The passage of Bill 84 is a “mixed blessing” for the implementation of assisted dying in the province of Ontario, Dying With Dignity Canada says.
MPPs at Queen’s Park voted 48 to 39 on Tuesday to pass Bill 84, which makes several changes to how medical assistance in dying is managed in the province of Ontario. The leading organization helping Canadians avoid unwanted, unnecessary suffering at end of life, Dying With Dignity Canada (DWDC) says most of the legislation’s proposals are patient-centred.
However, the bill contains changes to the provincial freedom-of-information laws that will make it more difficult for residents and human-rights organizations to monitor the implementation of medical assistance in dying (MAID) in the province. In particular, Bill 84 shields public bodies from having to produce records related to assisted dying that identify healthcare facilities.
- Background: Proposed Ontario rules would limit transparency around assisted dying
- Read more: Full text of Bill 84, the Medical Assistance in Dying Statute Law Amendment Act, 2017
“This law is a mixed blessing,” said DWDC CEO Shanaaz Gokool. “Though it provides added clarity and protection for residents and clinicians who are involved in MAID, Bill 84 provides cover to healthcare institutions that do not want to share their MAID policies with their communities. This threatens to impose additional confusion and other hardships upon vulnerable Ontarians who are trying to navigate their end-of-life rights.”
During committee hearings on Bill 84, Brian Beamish, the province’s Information and Privacy Commissioner, spoke out against the exemption surrounding healthcare facilities. The proposal, he said, is not justified based on evidence from other jurisdictions where MAID is legal, and it threatens to “hinder transparency and accountability” surrounding access to MAID. “We’re perplexed as to why the government would ignore the advice of its own privacy commissioner,” said Gokool. “Shielding public healthcare facilities from having to disclose their policies on MAID upholds neither the privacy nor the safety of patients and their clinicians.”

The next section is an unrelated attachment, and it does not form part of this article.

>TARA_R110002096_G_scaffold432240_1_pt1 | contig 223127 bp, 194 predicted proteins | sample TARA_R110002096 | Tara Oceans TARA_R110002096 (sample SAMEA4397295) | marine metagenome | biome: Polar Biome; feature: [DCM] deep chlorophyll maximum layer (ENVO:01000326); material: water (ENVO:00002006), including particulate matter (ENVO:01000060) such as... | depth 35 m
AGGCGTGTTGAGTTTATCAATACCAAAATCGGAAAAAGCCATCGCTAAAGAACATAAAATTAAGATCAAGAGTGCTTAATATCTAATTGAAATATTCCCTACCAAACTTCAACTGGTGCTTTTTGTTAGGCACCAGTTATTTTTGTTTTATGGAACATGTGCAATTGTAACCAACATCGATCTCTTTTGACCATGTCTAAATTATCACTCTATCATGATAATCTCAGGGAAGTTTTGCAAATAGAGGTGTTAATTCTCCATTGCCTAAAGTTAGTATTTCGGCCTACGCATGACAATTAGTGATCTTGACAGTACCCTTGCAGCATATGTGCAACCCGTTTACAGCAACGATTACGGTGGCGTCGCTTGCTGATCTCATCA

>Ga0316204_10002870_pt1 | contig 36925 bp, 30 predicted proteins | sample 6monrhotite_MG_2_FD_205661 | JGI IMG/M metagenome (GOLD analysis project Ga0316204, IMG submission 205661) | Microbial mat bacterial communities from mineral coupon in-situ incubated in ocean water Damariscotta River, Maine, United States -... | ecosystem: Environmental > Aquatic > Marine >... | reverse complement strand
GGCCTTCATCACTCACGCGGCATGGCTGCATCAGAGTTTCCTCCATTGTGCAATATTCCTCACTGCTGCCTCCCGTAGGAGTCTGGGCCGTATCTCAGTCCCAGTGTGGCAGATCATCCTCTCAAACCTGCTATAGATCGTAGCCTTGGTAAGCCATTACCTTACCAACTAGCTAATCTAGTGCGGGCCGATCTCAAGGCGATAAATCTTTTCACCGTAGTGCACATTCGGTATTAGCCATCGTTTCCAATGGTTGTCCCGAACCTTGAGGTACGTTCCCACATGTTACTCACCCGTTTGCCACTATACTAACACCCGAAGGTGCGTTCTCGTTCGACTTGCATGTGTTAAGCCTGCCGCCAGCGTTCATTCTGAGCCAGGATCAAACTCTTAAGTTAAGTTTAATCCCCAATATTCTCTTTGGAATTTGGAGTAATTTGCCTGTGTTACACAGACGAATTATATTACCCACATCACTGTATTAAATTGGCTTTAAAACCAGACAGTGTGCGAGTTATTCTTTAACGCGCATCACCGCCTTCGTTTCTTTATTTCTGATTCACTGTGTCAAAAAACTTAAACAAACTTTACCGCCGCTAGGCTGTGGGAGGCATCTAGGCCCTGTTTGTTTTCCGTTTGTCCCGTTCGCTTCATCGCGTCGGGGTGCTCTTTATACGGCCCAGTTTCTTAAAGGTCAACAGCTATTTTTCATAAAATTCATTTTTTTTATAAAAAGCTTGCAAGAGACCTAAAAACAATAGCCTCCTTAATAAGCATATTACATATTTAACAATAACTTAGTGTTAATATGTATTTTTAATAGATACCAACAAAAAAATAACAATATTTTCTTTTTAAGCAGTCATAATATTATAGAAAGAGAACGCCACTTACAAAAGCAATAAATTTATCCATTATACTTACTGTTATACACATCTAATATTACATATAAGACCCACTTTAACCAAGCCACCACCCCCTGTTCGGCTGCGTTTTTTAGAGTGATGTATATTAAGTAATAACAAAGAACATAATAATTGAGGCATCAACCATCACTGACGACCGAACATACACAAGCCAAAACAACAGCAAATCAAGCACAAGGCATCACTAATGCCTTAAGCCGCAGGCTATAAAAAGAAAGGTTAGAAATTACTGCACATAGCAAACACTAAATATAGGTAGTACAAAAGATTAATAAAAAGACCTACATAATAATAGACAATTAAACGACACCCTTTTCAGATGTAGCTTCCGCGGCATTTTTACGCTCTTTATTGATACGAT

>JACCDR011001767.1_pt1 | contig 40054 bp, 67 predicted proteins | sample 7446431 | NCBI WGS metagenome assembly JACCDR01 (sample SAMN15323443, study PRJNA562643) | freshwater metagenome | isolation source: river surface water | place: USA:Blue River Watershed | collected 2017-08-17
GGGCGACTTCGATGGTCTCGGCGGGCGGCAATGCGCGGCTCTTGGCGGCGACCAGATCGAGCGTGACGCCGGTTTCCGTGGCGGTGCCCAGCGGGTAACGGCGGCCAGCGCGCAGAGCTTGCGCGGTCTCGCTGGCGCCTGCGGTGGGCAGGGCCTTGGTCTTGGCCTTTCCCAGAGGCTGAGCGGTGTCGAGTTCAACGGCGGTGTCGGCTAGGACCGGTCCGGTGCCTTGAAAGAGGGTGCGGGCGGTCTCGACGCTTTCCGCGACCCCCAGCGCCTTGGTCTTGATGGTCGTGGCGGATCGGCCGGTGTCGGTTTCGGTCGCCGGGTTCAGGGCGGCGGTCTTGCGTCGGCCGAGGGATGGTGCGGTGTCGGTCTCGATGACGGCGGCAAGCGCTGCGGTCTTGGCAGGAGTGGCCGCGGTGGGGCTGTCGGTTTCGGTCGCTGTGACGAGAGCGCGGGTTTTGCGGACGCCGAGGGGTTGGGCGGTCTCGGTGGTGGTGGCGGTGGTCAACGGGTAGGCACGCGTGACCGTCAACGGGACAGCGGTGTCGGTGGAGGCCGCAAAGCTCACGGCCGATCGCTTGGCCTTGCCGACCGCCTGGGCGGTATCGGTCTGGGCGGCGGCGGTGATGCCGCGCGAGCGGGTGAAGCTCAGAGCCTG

Government MPPs deserve credit, however, for blocking a proposal that would have empowered healthcare practitioners who oppose MAID to impede Ontarians’ access to choice, Gokool said. Currently, a provincial regulation imposed by the College of Physicians and Surgeons of Ontario requires doctors who oppose MAID to refer patients who request it to another provider or a third-party agency. The Progressive Conservatives had tabled amendments that threatened to undermine the CPSO rule on effective referral, but these proposals were not reflected in the final bill.
“The CPSO’s policy on effective referral successfully balances physicians’ right to conscience and Ontarians’ right to compassionate care,” Gokool said. “To take away this rule would be to suggest that it’s acceptable for physicians to impede Ontarians’ access to care during their time of greatest vulnerability and need.”
A coalition led by the Christian Medical and Dental Society of Canada has launched a court challenge against the CPSO’s policy on effective referral. DWDC has been certified as an official intervener in the case, which is set to go to court in June. Dying With Dignity Canada has made a written submission in the case which you can download here.
“We at Dying With Dignity Canada will vigourously defend protocols that promote fair, timely access to MAID and uphold the rights and choices of vulnerable Canadians,” said Gokool. “We ask the Government of Ontario to commit to doing the same.”